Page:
Torsional stability is largely a function of beam width. Thus, a thicker beam gives a significant advantage in torsional stability. It's one reason that stiffer frames tend to offer better directional accuracy. But the thicker beam also comes at a cost of lower spin potential - this is the reason why widebody frames never caught on with higher level players until the advent of the modern spin-friendly stringjob. But with modern strings, if high performance is the goal, then there is no reason to use a flexible frame anymore.

    With racquets targeted toward higher level players, we're seeing a homogenation of specs these days. Just about every frame has a stiffness rating in the high 60s now. And almost all of these have beam width in the 20-23mm range.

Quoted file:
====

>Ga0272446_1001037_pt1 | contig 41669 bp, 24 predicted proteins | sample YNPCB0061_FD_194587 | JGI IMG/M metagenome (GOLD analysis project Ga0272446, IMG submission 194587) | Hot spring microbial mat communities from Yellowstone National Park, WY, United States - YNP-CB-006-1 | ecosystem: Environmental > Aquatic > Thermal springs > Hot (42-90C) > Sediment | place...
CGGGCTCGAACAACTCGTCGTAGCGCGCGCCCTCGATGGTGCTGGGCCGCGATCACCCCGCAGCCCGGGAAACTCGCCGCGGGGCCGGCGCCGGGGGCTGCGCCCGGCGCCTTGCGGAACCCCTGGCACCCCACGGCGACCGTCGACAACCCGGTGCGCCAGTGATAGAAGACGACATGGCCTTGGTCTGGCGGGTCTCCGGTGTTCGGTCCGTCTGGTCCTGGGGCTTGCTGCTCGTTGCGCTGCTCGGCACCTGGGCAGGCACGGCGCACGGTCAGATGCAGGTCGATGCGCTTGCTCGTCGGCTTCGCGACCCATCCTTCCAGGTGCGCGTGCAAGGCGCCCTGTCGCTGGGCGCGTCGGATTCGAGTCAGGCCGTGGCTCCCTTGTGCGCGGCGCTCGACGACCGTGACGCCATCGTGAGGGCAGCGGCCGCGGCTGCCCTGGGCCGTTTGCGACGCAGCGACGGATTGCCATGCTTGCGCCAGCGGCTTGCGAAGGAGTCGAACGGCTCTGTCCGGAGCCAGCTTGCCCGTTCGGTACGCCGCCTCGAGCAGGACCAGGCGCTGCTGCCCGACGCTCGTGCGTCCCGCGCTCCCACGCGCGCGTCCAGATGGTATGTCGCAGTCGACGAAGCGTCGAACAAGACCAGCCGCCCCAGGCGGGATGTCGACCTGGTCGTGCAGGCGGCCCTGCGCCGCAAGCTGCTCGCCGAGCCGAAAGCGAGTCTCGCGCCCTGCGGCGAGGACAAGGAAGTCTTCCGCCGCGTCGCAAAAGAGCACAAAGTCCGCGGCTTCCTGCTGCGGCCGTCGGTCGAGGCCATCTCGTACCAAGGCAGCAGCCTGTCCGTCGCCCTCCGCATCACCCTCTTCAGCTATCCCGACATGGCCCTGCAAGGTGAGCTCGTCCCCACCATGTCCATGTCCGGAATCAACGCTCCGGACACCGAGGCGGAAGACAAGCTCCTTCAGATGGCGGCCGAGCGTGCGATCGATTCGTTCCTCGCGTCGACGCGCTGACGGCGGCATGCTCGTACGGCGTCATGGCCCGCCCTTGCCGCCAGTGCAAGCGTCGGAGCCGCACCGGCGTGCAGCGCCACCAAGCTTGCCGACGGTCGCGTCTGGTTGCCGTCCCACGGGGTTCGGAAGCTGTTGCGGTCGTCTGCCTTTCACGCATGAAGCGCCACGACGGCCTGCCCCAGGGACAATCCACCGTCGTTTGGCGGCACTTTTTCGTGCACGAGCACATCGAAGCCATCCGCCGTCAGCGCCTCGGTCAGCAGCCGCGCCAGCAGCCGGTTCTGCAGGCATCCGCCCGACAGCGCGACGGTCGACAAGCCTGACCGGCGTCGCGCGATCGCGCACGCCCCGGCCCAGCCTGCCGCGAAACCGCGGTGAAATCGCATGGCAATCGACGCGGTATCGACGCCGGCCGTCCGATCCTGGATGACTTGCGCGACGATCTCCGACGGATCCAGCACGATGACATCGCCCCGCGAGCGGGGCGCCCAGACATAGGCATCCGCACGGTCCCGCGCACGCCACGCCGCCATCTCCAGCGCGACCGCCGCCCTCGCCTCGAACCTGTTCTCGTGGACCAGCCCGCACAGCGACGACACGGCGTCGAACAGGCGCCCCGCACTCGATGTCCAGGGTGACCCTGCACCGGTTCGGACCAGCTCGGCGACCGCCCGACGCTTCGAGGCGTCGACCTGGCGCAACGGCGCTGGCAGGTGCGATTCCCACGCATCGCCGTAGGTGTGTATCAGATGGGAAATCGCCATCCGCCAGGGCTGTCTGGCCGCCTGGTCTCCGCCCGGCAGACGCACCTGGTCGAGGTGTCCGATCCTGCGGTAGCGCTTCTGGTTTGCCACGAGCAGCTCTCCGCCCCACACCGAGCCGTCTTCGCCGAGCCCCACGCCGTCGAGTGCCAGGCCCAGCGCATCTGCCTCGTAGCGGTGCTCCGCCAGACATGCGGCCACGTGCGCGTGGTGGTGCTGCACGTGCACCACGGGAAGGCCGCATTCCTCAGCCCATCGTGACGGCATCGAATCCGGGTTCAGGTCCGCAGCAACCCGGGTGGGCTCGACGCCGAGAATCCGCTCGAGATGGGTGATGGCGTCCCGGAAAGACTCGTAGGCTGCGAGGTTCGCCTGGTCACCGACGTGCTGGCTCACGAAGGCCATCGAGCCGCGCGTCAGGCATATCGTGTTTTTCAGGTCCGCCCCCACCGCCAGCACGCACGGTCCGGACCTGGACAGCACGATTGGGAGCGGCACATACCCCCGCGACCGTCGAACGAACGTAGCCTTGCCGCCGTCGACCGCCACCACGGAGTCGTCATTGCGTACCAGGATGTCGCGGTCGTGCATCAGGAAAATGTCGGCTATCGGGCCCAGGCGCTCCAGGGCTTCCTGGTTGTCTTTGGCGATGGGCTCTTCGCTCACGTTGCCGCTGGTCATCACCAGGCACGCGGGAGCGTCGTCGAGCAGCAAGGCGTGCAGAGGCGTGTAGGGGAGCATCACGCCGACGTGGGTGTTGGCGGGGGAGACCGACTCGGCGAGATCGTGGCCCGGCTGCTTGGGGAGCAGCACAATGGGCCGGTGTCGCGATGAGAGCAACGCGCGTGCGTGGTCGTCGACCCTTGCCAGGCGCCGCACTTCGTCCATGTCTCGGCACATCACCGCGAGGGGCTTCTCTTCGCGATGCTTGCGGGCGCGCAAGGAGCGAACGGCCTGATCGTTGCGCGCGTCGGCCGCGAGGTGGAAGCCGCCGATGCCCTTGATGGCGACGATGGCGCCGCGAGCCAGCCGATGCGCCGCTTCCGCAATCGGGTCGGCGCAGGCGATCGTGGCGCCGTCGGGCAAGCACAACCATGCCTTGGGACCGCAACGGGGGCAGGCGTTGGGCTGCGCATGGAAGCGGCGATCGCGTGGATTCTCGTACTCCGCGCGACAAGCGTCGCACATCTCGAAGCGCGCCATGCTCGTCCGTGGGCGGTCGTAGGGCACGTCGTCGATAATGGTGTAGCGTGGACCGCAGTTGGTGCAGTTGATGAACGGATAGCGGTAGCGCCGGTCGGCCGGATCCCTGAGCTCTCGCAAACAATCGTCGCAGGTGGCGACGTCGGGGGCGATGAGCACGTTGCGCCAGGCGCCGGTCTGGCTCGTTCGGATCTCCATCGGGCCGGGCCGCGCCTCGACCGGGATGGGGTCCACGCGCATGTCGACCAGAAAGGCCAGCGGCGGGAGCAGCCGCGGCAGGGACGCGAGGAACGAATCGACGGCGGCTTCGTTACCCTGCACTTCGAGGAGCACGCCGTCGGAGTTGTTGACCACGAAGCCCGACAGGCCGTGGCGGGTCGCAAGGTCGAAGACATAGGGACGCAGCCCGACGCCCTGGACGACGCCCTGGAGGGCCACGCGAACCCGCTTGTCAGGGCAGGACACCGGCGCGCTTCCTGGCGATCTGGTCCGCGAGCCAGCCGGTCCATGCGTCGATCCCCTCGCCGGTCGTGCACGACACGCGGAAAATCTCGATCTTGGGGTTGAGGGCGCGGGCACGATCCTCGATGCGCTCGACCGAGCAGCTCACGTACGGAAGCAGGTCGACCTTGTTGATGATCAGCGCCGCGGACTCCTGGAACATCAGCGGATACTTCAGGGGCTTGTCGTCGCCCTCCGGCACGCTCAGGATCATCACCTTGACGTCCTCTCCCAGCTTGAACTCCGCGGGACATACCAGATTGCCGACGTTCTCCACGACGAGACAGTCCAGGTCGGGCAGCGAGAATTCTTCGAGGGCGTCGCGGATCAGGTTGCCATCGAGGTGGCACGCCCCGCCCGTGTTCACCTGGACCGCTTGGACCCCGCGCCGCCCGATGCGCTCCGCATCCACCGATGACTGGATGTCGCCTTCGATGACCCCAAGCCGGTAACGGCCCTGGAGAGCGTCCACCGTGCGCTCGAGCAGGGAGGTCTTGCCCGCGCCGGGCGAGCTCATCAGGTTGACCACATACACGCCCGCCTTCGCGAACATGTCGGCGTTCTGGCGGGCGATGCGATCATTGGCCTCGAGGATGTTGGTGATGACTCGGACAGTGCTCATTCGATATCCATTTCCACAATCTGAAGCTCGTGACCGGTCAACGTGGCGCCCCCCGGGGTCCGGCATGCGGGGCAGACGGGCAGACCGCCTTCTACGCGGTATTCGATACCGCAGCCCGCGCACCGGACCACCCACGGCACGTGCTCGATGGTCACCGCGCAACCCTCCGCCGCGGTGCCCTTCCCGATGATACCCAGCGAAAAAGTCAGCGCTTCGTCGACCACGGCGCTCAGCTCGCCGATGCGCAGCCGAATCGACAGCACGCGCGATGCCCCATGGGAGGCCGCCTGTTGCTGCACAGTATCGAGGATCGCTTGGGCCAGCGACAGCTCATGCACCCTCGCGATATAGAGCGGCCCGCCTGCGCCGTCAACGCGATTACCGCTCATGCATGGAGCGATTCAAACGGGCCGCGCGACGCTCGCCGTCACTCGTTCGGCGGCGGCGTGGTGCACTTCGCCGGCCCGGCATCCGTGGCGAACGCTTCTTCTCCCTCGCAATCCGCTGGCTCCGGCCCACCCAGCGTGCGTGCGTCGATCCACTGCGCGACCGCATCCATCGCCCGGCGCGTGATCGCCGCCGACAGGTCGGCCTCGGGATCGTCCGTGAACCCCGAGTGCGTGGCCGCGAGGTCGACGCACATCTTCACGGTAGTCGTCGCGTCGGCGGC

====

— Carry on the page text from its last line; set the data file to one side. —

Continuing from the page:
I don't see the 15mm-beam Donnay frames becoming a long-term seller. The one time I was hitting against a 4.0 player wielding a stock Donnay Gold, it was almost comical watching him try to return my hard heavy topsin serve - he couldn't figure out why the ball would hit his strings and rebound high in the air and toward the court to his left every time. Once I gave him one of my racquets, he was able to get my serve in play.
     
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  3. Anton

    Anton Hall of Fame

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    Problem I described still remains.
     
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  4. corners

    corners Legend

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    What problem is that?
     
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  5. Anton

    Anton Hall of Fame

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  6. corners

    corners Legend